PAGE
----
Due to popular demand what follows is about a new(ish) series and it’s also mercifully brief! Who says we here at The Savage Critics don’t listen? Well, they’re right. But we thought you’d find the illusion comforting.
MIGHTY AVENGERS #6-7 Artist - Valerio Schiti Writer - Al Ewing Colourist - Frank D'Armata Letterer - VC's Cory Petit Covers - Greg Land, Jay Leisten & Frank D'Armata Marvel Comics, $3.99 each (2014)
Luke Cage created by George Tuska, John Romita Snr & Archie Goodwin Spectrum (Monica Rambeau) created by John Romita Jnr & Roger Stern Spider Man (Doctor Octopus) created by Steve Ditko & Stan Lee Doctor Octopus (Spider-Man) created by Steve Ditko & Stan Lee Ronin (who isn’t Blade) created by Joe Quesada & Brian Michael Bendis Blade (who isn’t Ronin) created by Gene Colan & Marv Wolfman Blue Marvel created by Kevin Grevioux Power Man (Victor Alvarez) created by Mahmud Asrar & Fred Van Lente White Tiger (Ava Ayala) created by Tom Raney & Christos Gage Falcon created by Gene Colan & Stan Lee She-Hulk created by John Buscema & Stan Lee Iron Fist created by Gil "The Thrill" Kane & Roy Thomas (C) Marvel Characters, Inc.
I’ve been secretly reading Mighty Avengers since the start, so it’s probably time to upset everybody by going on about it. I’ve chosen this particular point to reveal I am reading it because these are the first issues where the series seems to have been drawn by a human being, rather than a bored robot. The art here isn’t great but at least it has a pulse. Previous issues were as visually engaging as the act of watching a toothpaste advert starring Halle Berry reflected in a stainless steel worktop. Valerio Schiti does a good job here; there’s nothing spectacular to speak of but it all gets done and that’s not unappreciated. He does a pleasant William H Macy anyway, and the whole affair sure looked kinda Cassady or McNiven-y. People like that, I hear. I wasn’t squealing and clapping my hands at any of it, but, again, I never felt like it was a product of The Forbin Project at any point. So, this is an Avengers comic but which Avengers comic is Mighty Avengers?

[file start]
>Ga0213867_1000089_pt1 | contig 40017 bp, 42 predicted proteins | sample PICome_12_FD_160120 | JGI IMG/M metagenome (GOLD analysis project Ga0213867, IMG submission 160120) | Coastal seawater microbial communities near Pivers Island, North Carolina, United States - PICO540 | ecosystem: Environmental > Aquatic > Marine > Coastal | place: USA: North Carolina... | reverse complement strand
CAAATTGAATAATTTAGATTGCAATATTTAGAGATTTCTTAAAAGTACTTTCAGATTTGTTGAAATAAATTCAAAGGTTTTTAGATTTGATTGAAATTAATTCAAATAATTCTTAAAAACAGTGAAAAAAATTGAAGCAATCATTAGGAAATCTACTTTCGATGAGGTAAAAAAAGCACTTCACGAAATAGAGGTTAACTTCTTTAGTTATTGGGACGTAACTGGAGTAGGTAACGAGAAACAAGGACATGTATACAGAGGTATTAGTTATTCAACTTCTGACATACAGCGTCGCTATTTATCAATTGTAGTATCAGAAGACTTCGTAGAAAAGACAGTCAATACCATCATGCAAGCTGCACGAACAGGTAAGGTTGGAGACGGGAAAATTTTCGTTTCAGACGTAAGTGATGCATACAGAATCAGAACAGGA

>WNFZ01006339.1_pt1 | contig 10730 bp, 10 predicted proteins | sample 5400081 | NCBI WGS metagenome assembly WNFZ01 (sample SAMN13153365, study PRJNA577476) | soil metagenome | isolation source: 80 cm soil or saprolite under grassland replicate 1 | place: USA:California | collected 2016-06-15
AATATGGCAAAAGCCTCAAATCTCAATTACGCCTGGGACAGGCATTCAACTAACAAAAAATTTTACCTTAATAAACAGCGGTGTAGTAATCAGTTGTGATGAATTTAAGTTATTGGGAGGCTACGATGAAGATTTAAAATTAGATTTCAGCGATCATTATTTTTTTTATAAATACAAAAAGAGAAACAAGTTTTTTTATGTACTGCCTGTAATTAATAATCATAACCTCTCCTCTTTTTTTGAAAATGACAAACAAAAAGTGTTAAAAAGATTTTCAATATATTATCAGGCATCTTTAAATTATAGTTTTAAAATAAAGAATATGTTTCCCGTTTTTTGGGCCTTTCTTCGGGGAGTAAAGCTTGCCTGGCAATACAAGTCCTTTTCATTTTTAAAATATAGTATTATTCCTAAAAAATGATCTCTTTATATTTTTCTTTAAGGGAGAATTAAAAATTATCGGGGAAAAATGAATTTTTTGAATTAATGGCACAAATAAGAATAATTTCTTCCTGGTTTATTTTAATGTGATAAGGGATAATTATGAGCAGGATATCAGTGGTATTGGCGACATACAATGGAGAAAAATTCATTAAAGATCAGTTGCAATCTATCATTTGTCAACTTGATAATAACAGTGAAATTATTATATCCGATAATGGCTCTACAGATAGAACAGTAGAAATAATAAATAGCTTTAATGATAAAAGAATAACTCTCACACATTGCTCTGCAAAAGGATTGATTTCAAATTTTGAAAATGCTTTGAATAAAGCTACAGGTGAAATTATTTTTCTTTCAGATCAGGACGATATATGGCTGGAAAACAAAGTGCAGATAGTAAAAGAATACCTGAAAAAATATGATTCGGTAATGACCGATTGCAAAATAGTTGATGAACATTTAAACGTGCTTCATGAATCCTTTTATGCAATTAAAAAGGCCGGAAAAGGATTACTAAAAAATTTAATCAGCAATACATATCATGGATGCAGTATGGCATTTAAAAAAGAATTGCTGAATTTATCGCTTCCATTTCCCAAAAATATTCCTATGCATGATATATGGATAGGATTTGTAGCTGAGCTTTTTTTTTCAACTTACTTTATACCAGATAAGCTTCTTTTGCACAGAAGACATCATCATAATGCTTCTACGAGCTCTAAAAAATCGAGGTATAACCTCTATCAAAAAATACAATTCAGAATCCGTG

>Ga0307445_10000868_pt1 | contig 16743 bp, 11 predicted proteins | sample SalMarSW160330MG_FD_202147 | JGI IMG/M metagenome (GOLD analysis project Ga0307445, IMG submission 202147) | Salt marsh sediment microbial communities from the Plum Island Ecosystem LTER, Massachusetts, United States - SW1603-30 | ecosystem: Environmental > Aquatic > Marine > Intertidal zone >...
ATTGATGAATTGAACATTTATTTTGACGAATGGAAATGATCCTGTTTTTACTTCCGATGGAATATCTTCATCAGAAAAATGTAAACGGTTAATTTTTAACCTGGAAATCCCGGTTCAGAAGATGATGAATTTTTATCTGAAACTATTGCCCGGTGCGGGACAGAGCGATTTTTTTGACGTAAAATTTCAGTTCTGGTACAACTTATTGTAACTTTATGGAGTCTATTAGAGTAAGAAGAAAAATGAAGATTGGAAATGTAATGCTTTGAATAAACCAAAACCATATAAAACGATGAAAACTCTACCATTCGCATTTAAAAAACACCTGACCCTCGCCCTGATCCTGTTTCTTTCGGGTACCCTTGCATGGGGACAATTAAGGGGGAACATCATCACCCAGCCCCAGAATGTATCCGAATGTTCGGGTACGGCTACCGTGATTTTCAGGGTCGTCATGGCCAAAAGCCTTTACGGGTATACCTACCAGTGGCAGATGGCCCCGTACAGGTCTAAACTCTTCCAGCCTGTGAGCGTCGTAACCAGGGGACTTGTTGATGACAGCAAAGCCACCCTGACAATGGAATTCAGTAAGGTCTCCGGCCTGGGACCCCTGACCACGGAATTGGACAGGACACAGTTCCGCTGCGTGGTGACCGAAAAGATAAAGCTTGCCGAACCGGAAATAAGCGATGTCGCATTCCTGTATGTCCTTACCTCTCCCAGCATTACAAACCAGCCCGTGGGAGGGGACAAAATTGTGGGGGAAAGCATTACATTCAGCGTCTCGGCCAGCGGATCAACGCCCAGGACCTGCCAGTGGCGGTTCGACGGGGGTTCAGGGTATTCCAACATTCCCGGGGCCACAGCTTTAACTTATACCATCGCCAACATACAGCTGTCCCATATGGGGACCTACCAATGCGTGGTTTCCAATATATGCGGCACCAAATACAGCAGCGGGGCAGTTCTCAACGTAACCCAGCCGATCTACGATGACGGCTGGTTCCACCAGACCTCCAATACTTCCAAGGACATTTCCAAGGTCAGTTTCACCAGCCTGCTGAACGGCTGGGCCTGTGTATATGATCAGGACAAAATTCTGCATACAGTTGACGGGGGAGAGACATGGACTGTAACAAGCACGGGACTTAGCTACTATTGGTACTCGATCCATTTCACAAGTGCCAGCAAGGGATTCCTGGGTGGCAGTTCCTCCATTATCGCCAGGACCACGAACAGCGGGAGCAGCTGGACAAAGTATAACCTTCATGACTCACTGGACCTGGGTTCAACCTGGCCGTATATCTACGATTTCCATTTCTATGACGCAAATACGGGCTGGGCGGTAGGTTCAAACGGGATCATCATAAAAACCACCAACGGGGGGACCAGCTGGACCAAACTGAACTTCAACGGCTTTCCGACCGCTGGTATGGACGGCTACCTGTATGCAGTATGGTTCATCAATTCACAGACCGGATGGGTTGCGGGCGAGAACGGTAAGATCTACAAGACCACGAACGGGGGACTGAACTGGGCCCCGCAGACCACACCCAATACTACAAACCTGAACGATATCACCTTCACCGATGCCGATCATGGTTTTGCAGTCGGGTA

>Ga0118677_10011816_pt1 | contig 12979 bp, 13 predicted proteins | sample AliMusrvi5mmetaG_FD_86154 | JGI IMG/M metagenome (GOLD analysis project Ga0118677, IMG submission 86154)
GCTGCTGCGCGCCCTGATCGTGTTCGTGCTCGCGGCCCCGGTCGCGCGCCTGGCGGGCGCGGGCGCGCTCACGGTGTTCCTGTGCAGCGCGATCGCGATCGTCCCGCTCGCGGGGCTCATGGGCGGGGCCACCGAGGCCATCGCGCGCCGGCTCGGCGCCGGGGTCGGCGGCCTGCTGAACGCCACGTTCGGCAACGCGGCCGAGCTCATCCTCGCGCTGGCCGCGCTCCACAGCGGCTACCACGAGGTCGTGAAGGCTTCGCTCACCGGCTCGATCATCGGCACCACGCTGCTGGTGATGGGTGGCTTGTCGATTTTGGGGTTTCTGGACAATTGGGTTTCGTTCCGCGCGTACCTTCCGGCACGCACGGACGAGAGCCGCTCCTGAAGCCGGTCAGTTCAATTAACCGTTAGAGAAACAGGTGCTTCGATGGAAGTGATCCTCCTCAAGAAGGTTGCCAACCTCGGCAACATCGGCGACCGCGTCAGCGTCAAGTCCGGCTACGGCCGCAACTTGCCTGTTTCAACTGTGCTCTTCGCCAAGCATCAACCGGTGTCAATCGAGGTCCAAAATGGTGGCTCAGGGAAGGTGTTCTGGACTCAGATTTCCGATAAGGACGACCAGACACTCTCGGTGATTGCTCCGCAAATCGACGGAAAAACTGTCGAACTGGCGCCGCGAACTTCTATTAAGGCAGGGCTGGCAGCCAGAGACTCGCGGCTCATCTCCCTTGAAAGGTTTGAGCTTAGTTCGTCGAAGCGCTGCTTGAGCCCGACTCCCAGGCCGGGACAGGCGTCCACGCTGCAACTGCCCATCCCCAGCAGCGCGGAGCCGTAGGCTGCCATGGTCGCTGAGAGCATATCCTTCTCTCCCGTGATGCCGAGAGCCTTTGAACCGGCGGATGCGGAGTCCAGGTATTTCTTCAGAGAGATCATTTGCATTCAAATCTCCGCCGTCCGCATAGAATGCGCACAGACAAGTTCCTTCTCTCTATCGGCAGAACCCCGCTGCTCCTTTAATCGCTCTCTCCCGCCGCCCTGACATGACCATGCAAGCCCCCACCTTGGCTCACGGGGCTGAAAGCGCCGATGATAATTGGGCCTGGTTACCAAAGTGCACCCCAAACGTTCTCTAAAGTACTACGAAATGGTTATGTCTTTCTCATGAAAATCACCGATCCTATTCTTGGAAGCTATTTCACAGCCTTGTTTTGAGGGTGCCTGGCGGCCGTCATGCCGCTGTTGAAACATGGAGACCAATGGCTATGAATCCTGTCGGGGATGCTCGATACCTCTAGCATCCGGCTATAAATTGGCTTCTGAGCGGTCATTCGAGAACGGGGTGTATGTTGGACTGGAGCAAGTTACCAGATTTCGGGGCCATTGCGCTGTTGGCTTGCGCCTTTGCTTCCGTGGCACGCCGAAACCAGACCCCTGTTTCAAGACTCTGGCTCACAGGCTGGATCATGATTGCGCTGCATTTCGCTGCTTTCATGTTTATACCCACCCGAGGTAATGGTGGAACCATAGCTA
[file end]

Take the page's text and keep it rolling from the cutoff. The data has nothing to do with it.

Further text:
Mighty Avengers is the one with a bunch of non-Caucasian characters, but not Blade; Blade isn’t in it. There’s Ronin who acts like Blade would if he was in the Ronin suit, but it couldn’t possibly be Blade. Given past performance Ronin will turn out to be Puck’s Mom, despite so far having been clearly drawn as a six foot and then some man. It won’t be Blade though. (It is though; it’s totally Blade.) You all probably remember Ronin from Brian Bendis’ depressingly popular run on some staggeringly, yet characteristically, inept Avengers comics. I mean, how does that whole Ronin thing work then? Do all the Marvel heroes have a key to a locker in Grand Central station where the Ronin costume is stored, and if they feel a bit of mystery coming on they run down and slip it on? Do they have to have it cleaned before they return it? It looks hot in that thing so sweaty pits might occur. Also maybe in all the excitement of, say, dodging The Rhino, or, more likely this, sitting in a boardroom listening to someone jabber like a wet brain for nine panels, a little trickle of wee-wee might slip out. And some people can skimp on the wiping; I’m mentioning no names, Adam Warlock. So on balance, yeah, they probably do have to have it dry-cleaned afterwards. Does it have a voice changer in it like those Iron Man masks in Toys R Us? Do you like all this street level stuff I’m doing? Yeah, street level; it’s at the level of the street, dawg. Like crisp wrappers, dog ends and dog muck. Basically, street Level is a Bendis-ism for dull. This comic is full of Bendis-isms.But don’t run screaming in the opposite direction just yet because Al Ewing, in an act of sadistically calculated one up-manship, makes them all work. For the first time ever. Which Avengers comic is Mighty Avengers? Mighty Avengers is the functioning version of the Avengers comic Brian Bendis squandered the better part of a decade trying to make work.